Released from US stocks in France in 1956 and bought by a logging company 'G.Falaize Exploitateur-Forestiere' of Collobrieres in the Var, just west of St.Tropez. In 1970 it was sold to the Calsat family, who run a haulage business in Montpellier. Calsat Pêre maintains an impressive collection of impeccably restored post-war trucks. I bought it from M.Calsat's son last week. I didn't intend to take on another Jeep, but the photographs clearly revealed this as something of an unrestored gem. I'm afaid I was bitten by the old bug again.
The Jeep was used as a workhorse by the company for years, but has spent certainly the last decade or two largely in retirement. It has clearly benefitted from the dry Mediterranean climate, the only rot being in and above the outer sections of the top-hats. It has been stored inside, and maintained in running condition. There is repairable panel damage to both front and rear floors, and the tops of the rear wheel wells have taken a hammering, with some apparent repaired collision damage to the drivers side rear panel and an ensuing spiteful crumple to the wheel well top on that side. The chassis appears to be straight and very sound though. There has been a rather rustic repair to the passenger side panel and the floor where the (missing) radio junction box would have been. There is some welded reinforcement on the outer sides of both front chassis horns. Much to my surprise, both because it is unusual to see in Europe, and because I didn't even notice it until after I had collected the Jeep, the rear panel has been very professionally cut to form a drop tailgate.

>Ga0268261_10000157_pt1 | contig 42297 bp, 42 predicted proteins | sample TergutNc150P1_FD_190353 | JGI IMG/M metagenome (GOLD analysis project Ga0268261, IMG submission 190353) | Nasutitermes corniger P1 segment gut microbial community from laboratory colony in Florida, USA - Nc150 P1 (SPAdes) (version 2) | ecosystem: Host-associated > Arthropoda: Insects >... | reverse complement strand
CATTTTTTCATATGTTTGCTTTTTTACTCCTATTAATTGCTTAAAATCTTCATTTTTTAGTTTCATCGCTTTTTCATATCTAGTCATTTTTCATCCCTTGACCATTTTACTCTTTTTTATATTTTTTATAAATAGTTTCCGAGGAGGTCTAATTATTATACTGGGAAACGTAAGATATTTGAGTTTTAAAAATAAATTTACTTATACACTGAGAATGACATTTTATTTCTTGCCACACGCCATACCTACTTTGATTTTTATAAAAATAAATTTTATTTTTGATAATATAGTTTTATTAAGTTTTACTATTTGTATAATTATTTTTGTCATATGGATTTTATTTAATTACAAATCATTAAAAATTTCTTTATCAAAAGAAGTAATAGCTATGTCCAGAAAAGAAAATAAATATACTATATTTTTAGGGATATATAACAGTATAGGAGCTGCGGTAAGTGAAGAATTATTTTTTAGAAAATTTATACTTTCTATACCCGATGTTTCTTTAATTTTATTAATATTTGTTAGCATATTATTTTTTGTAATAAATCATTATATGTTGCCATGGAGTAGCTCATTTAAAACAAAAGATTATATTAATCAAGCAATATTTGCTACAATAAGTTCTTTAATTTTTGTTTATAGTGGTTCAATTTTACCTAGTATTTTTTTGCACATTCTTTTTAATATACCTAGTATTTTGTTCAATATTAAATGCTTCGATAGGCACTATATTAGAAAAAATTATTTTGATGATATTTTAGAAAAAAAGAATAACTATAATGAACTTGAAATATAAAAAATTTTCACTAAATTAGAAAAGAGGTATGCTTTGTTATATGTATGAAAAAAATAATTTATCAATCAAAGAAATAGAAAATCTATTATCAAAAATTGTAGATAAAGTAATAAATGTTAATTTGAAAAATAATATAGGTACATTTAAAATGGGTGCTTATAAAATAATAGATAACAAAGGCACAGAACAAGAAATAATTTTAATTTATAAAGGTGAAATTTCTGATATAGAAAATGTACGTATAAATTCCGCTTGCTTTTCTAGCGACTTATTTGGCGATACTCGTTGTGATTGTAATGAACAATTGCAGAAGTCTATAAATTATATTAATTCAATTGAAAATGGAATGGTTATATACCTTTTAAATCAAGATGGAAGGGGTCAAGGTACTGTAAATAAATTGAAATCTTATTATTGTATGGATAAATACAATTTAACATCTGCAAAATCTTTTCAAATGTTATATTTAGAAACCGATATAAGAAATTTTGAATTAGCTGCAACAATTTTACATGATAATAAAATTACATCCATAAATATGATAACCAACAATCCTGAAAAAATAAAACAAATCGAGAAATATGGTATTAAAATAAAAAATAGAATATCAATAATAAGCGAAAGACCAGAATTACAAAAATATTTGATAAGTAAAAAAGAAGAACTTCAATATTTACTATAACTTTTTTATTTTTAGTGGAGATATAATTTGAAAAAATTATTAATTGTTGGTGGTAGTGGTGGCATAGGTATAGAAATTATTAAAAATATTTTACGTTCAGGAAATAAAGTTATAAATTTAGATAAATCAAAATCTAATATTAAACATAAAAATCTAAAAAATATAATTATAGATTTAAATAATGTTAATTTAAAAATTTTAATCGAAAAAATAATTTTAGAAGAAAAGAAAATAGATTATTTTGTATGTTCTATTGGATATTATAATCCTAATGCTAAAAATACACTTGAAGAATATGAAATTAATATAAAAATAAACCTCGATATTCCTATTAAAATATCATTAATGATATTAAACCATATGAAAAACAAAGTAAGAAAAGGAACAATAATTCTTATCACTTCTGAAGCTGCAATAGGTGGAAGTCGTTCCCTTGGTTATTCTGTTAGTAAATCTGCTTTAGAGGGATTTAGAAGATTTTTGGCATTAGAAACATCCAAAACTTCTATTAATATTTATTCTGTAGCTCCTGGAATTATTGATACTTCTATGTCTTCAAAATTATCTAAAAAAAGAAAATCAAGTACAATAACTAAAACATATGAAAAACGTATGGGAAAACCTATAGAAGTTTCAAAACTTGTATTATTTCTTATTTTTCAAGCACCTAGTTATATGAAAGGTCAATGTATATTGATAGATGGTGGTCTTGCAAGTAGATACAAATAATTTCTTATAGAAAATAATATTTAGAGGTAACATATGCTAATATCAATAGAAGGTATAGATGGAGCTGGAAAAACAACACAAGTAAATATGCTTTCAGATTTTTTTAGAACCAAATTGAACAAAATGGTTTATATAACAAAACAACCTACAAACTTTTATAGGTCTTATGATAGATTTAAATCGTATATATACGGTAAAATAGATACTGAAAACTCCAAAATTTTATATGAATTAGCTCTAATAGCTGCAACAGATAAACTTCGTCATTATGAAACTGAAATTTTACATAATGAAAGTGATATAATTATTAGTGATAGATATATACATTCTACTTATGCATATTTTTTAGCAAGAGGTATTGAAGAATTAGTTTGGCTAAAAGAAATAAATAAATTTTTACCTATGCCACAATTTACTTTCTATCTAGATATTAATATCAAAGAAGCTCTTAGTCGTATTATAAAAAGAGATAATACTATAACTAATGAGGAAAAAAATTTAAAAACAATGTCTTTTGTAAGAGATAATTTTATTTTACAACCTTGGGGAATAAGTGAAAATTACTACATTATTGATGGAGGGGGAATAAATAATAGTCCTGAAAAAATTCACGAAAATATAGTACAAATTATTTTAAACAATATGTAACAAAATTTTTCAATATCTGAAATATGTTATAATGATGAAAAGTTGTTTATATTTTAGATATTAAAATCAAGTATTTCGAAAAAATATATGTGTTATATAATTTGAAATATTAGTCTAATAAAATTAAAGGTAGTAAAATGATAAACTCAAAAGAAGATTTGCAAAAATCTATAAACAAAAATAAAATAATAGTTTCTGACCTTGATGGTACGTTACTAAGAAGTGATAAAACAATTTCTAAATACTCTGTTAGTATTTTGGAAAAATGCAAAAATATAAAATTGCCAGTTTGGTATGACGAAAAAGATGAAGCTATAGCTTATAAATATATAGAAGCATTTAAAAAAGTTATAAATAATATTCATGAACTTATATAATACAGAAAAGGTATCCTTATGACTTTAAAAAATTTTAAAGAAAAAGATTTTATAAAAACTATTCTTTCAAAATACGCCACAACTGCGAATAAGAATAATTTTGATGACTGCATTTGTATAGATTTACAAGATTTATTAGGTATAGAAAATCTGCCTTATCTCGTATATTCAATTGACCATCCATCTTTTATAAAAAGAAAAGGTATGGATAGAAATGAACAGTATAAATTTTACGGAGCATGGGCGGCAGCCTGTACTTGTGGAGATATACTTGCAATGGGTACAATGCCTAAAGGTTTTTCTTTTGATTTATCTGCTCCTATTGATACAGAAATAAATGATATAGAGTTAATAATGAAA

Apart from the obvious missing items, the Jeep is in fairly complete and original condition. Both chassis plate and the important glovebox plate have survived, with matching numbers. The head and block appear to be wartime, but I can't yet see a number. The surviving paint colour on the engine seems possibly reminiscent of the crated replacement motors that a number of collectors hold. Headlights and blackout markers are present, with lots of original wiring. It remains 6 volt, and starter and dynamo are original Autolite. It has an interesting French replacement horn, and the regulator has been replaced by a very small (but effective) civilian version. The carb is Solex, and the oil filter WOF. The fuel line has been redirected, with an inline filter. The bulkhead filter is still there though. The air filter, crossover tube and air horn have gone, but three of the four air filter thumbscrews are still there. The panel has all the original gauges in excellent condition, the ignition switch and the light switch. The fuel gauge is not connected, and the temp gauge doesn't appear to work at the moment, although the sensor is in place. All the steering components are there, and the steering wheel is perfect. Passenger and rear seats are extant and sound. The drivers seat is an interestingly adapted passenger seat, which tips sideways to give access to the fuel filler. The fuel tank is NOS Hotchkiss. The Jeep has all five combat rims.
The Jeep starts, runs and stops. The rear main seal needs replacing, as does the clutch thrust bearing. It runs smoothly and very quietly, with no worrying transmission noise apart from a slight whine in second gear and reverse. The lower steering is shot - there is some scuttle-shake, it needs a bell-crank kit and track-rod ends, and it feels a bit 'floppy', so I suspect the shock absorbers need replacing. The drivers side rear wheel runs badly out of true. I have yet to establish whether this is the wheel or something deeper.
Note the oil pressure!